And are all the plays currently being produced really left-wing? Looking at the irritatingly scant number of plays I’ve seen in the past week or so: there was Joe Guy - Roy Williams’s morality tale about a British-Ghanaian footballer; Present Laughter - Noel Coward’s amoral-but-conservative light comedy; Casanova - an historic, semi-sexualised romp; Copenhagen, Michael Frayn’s intellectually demanding chamber epic about particle physics and the invention of the atom bomb, and on Monday I’m catching up with Ramin Gray’s Royal Court production of The Arsonists - Max Frisch’s tale of how a well-meaning middle-class couple take in a pair of lodgers who turn out to be terrorists plotting their destruction - a play that Gray has explicitly talked about in terms of containing a clear critique of Islamism and Britain’s role in the War on Terror.

Now, call me blinkered, but I’m not seeing all that much to upset a middle of the road Tory in there. Perhaps some at the more Mary Whitehouse end of things may find the humorous, unapologetic promiscuity of Casanova a bit much. However, because of the company’s impeccably concerned and feminist ethics, the way that this sexuality is handled makes it totally appropriate, if potentially baffling, viewing for children.

And this leads to another point. Hundreds of “right-wing” positions find analogous positions on the left. For every anti-globalisation protestor moaning about McDonald's, there will be some Home Counties Tory bemoaning the vulgarisation of his/her local high street. Each conservative Church-going objector to an increasingly sexualised culture will have an opposite number in the feminist-intellectual camp. Every Marxist writing off the church as a superstitious opiate of the masses will have a cool-headed Richard Dawkins-type rationalist agreeing whole-heartedly. These culture wars are being fought on deeply asymmetric territory. There is perhaps an impression given by the right wing press that “British Theatre” is left-leaning, precisely because it employs such as range of voices that at least one will find something to object to in any given play, leaving an overall impression of a unified front against another unified front, whereas in fact the truth is much more subtle.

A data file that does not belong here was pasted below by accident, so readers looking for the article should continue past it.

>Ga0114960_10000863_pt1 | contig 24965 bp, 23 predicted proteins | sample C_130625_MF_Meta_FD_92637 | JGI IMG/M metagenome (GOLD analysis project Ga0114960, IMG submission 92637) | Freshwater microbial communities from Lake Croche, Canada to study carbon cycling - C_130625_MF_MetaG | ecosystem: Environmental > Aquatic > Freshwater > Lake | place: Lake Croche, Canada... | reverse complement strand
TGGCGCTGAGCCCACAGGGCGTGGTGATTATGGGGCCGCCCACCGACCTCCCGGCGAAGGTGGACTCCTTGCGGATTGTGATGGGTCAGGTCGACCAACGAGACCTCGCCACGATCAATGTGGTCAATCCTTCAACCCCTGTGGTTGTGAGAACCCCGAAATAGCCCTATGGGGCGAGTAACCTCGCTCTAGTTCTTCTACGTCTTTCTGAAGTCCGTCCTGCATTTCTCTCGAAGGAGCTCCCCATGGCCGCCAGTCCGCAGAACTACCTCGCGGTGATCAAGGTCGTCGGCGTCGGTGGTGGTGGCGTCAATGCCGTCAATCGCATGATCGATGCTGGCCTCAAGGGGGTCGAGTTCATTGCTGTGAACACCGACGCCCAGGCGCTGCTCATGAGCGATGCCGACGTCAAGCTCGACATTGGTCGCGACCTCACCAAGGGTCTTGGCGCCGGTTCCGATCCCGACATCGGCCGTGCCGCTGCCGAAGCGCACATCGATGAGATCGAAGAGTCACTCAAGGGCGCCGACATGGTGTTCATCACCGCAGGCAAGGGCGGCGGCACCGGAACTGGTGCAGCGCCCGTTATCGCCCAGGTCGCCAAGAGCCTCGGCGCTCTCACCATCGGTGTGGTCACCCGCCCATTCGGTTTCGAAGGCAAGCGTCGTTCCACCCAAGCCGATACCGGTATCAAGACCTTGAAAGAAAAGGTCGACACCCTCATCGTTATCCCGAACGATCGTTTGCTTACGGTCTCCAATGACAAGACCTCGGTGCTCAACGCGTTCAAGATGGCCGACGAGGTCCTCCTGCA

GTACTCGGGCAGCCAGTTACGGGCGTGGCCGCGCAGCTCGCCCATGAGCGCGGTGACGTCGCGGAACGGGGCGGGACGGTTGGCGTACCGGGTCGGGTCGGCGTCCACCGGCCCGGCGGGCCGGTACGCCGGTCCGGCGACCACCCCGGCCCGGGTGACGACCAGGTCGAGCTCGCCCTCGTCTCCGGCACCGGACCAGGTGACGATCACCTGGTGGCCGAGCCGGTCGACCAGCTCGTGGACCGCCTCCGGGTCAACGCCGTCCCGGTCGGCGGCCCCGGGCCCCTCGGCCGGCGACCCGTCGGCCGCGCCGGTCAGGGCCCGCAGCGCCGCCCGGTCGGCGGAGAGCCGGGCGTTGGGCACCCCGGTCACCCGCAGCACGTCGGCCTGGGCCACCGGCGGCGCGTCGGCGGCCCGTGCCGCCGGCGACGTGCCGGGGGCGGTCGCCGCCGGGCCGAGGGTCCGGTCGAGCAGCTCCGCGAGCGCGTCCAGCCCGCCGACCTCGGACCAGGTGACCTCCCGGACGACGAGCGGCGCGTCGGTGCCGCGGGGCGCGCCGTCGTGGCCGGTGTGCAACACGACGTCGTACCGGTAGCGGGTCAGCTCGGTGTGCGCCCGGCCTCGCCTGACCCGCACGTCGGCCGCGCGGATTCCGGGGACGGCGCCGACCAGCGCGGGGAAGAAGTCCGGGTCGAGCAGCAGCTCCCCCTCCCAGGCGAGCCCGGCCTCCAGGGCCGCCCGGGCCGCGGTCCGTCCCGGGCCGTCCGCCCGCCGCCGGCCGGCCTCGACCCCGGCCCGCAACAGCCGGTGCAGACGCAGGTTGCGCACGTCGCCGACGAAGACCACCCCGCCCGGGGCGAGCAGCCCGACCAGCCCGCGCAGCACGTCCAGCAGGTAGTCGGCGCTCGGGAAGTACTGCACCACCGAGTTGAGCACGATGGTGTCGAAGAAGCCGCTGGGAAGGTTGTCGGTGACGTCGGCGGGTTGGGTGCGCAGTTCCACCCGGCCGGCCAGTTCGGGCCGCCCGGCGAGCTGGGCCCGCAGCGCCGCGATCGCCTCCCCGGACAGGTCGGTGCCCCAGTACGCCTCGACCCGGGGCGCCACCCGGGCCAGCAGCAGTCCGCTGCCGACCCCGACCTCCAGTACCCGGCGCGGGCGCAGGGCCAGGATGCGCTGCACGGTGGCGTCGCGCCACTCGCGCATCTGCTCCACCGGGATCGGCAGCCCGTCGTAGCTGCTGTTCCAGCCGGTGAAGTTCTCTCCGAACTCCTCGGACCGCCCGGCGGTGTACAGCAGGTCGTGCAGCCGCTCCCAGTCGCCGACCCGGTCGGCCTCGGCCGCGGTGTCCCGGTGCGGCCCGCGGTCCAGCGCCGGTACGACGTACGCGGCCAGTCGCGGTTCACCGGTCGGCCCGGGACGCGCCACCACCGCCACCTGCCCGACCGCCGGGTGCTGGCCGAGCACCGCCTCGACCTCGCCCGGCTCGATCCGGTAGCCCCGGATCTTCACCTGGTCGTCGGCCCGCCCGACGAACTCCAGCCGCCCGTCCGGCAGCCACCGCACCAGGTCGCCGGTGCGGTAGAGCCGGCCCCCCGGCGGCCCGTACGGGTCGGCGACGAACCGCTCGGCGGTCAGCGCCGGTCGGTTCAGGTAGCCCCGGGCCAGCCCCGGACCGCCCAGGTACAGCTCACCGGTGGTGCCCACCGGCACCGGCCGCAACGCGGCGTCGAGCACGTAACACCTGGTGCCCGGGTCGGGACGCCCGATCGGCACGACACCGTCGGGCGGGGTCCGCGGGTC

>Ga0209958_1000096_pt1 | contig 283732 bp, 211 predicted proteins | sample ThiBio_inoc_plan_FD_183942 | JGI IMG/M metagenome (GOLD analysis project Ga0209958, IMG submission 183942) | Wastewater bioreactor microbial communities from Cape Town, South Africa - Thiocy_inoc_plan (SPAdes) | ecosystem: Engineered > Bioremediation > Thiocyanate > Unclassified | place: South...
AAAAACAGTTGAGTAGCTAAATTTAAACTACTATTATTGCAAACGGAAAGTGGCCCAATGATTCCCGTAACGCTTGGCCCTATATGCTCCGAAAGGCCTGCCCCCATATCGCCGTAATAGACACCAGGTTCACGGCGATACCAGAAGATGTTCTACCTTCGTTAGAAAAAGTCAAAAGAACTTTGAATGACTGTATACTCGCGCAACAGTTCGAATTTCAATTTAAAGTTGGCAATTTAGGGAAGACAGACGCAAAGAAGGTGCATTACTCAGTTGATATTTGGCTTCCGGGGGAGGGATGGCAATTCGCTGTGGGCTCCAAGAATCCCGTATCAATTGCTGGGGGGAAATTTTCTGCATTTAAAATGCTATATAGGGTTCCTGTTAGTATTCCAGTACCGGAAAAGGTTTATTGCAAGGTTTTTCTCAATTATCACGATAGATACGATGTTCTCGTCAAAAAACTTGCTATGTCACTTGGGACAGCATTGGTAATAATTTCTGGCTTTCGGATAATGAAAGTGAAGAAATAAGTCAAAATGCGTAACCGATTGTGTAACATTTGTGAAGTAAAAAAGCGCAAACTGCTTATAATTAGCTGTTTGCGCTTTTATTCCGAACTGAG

As Ian Shuttleworth points out in his comments on the Jay Rayner blog piece, compared to the sixties and seventies, economically there is now hardly any playwright who appears to subscribe to any sort of radical departure from current fiscal policy. And if there are more than a handful, it certainly isn’t being reflected overtly in their work. Indeed, I would argue that in practical terms the old argument that “the right won the economic argument, while the left won the culture wars” seems to offer a far more decisive victory for the right’s victory than that of the left.

At the same time, is it really a triumphalist liberalism to argue that it is a good thing that homophobia, racism and misogyny are now widely understood to be wholly unacceptable? Would a “mischievous right-wing play” be a Richard Littlejohn-penned caper in which comic caricatures of homosexuals and immigrants cavorted with clear criminal intent until brought to book by heroic, stout Englishmen? One suspects not. That said, it is worth remembering, irrespective of how one feels about his columns with their perceived racism and homophobia, that even Richard Littlejohn was good friends with the (gay) Daily Mail theatre critic Jack Tinker (is there no end to this liberal conspiracy?).